This weekly column suggests London restaurants to try over the weekend. There are three rules: The restaurants must not be featured in either the Eater London 38 Essential map, or the monthly updated Heatmap, and the recommendations must be outside Zone 1. In need of even more London restaurant recommendations? Head to the 5 to Try restaurant recommendation archive.
When it feels like nearly everyone has lost their mind, it’s necessary to hold on to something solid. Raymonds in Eltham is an anchor in a world that’s gone adrift, a nearly 30-year-old institution that’s the very definition of grounded.
In this busy little cafe just off Eltham High Street, punters queue at the counter to order double portions of pie and mash — with some cheeky jellied eels on the side — or fry-ups and roast dinners, as well as countless configurations of all-day breakfasts, and then find a wooden booth to camp in until a waitress calls out their name.
The pie and mash is exemplary; ice-cream-scooped balls of fluffy potato sit with crisp-topped pies in generous pools of green liquor and the bottles of home-brewed chilli vinegar on every table lift what is already great into something utterly wonderful. Even better, though, are the juicy home-made faggots with well-seasoned pease pudding: Every forkful is a glimpse into a past which may never have existed, but somehow tastes of home. —MiMi Aye
10 Passey Place, Eltham SE9 5DQ
With Indian food in the U.K. widely regarded as far superior to that in the U.S., it’s rare for an American Indian restaurant chain to open in London — The Kati Roll Company is the only other that comes to mind. So it’s intriguing to find the Utah-based, five-strong Saffron group opening its first London branch in Swiss Cottage. The U.S.-based owner Lavanya Mahate shares a similar background to this branch’s U.K.-based managing director Satish Kumar who, in turn, is friends with the owners of the previous Indian restaurant Guglee on the same site — and perhaps it’s the symbiosis of these factors that’s made this venture possible. The contemporary pan-Indian venue boasts handsome good looks, with shiny upholstery, framed photos of staff’s mothers and aunts, ornate murals based on a fictional love story, and the sort of strikingly beautiful floor tiles that were commonplace in Indian households a hundred years ago. Nepalese chef Santosh Shah is the executive chef; he was last found cooking at Baluchi at the Lalit near London Bridge, where a meal a few months ago proved disappointing. Perhaps Shah is better able to express his creativity here because the food is good. It’s rarely worth ordering paneer dishes in restaurants because the cheese is almost always bought-in and rock-hard, but here the soft, fluffy, slightly wobbly own-made paneer in both tikka and not-to-be-missed rasmalai has an outstanding texture. Tangy, savoury, crunchy chaats and street food snacks are a strong point; plus there are smoky kababs and rich curries like baby lamb shanks perfumed with cardamom, saffron, rosewater and cashew paste. The spicing in dishes like aloo jeera is pretty individual and doesn’t follow the generic “broadly North Indian” template. Carrot halwa is another must-try dessert: so fresh, light and bright, it seems to have been conjured up by fairies minutes before serving. —Sejal Sukhadwala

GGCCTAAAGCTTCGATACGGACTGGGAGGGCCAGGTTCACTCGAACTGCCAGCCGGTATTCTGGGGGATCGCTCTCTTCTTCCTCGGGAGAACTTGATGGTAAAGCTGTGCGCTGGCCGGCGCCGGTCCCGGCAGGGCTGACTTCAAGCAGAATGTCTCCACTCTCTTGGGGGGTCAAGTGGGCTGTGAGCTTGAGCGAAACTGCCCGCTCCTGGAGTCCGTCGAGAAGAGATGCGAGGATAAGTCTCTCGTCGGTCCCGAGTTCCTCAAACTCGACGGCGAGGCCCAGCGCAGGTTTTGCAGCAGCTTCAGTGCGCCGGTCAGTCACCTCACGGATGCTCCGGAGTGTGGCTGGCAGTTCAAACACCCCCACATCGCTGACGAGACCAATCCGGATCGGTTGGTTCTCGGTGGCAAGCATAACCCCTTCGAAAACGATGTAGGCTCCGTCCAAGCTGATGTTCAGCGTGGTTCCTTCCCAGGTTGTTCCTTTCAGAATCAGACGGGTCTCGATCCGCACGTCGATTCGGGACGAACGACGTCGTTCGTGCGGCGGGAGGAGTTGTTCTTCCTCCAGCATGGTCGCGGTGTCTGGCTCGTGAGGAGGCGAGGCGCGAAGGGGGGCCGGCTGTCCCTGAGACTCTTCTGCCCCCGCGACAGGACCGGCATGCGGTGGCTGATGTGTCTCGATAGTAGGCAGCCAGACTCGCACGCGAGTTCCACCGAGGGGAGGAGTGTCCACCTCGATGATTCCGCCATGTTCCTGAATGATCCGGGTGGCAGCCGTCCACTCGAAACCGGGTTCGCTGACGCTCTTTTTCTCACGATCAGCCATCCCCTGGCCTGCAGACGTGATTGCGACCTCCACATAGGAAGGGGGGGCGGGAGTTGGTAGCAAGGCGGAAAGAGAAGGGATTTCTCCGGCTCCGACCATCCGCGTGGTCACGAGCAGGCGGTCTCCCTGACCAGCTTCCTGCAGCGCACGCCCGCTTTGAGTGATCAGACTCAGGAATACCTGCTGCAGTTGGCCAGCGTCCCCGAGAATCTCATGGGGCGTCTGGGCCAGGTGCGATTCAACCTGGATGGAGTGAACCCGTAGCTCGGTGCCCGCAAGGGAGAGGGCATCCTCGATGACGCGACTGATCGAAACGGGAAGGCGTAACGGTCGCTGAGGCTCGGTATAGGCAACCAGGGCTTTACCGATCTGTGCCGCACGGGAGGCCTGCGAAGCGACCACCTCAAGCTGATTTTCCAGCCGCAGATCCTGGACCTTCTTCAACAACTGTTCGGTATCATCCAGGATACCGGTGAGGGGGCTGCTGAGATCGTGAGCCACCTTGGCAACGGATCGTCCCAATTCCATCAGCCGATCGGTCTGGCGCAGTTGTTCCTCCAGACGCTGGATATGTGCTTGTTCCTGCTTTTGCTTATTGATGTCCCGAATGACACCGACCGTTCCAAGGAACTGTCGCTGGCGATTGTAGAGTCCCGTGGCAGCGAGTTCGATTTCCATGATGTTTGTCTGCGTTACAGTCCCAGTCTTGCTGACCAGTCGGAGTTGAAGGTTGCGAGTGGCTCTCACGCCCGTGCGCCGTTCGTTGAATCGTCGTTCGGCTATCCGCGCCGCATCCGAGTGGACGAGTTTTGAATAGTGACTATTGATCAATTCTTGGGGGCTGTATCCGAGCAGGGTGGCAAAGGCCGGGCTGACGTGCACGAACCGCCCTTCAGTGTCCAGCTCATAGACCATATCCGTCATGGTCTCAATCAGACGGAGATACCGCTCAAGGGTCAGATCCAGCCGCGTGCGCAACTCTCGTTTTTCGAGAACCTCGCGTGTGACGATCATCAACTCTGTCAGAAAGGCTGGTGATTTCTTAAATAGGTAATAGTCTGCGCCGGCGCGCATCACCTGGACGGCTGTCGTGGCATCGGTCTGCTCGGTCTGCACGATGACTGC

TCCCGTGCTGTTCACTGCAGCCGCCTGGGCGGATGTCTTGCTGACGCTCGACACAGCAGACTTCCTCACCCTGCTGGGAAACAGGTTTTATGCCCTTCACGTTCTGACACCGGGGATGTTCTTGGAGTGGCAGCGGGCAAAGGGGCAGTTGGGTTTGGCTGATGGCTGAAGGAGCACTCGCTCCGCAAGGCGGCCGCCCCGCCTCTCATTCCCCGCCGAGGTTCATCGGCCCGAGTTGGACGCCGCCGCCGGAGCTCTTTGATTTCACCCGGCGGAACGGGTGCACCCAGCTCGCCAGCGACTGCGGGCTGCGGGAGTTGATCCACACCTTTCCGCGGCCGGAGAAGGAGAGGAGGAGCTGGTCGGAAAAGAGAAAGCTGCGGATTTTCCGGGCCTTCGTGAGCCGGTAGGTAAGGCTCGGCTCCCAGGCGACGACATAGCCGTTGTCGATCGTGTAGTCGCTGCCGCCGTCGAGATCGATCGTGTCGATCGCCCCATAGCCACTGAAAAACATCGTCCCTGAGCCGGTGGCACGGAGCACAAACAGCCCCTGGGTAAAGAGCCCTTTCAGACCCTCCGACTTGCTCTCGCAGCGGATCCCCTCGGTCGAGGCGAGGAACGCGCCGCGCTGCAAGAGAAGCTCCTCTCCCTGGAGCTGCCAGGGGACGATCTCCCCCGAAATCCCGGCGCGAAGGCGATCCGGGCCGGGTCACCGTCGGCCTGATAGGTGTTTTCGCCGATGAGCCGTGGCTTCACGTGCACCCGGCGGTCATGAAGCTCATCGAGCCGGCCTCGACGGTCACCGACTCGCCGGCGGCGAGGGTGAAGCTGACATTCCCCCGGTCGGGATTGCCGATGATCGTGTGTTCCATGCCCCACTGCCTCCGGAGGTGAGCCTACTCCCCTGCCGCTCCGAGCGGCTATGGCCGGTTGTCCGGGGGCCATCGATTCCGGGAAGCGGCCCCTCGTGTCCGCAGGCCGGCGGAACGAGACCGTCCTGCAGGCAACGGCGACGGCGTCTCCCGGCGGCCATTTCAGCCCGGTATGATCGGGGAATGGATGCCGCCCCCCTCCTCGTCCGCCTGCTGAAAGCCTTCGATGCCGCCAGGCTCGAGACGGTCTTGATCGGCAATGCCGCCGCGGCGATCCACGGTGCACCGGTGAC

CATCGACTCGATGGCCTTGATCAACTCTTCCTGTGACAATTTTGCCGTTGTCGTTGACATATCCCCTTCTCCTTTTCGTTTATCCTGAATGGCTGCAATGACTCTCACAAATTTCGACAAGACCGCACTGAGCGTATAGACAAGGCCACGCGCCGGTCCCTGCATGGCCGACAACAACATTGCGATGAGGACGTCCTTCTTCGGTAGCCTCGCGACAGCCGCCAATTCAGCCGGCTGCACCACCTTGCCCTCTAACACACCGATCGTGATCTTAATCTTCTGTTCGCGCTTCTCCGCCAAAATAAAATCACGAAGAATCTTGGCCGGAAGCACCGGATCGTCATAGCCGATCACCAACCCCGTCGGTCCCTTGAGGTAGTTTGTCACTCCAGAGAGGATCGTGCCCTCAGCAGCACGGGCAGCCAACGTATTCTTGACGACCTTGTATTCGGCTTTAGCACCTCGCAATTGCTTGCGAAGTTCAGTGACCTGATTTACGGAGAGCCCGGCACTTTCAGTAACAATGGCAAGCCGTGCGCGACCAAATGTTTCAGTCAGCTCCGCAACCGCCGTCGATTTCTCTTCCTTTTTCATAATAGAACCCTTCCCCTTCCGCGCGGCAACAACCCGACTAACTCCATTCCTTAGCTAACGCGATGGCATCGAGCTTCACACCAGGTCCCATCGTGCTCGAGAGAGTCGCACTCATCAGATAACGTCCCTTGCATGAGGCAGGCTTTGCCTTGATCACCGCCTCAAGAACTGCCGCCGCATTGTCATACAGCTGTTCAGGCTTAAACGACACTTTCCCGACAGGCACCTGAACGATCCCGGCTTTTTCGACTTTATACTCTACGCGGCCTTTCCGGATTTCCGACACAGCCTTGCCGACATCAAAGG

7 New College Parade, Finchley Road NW3 5EP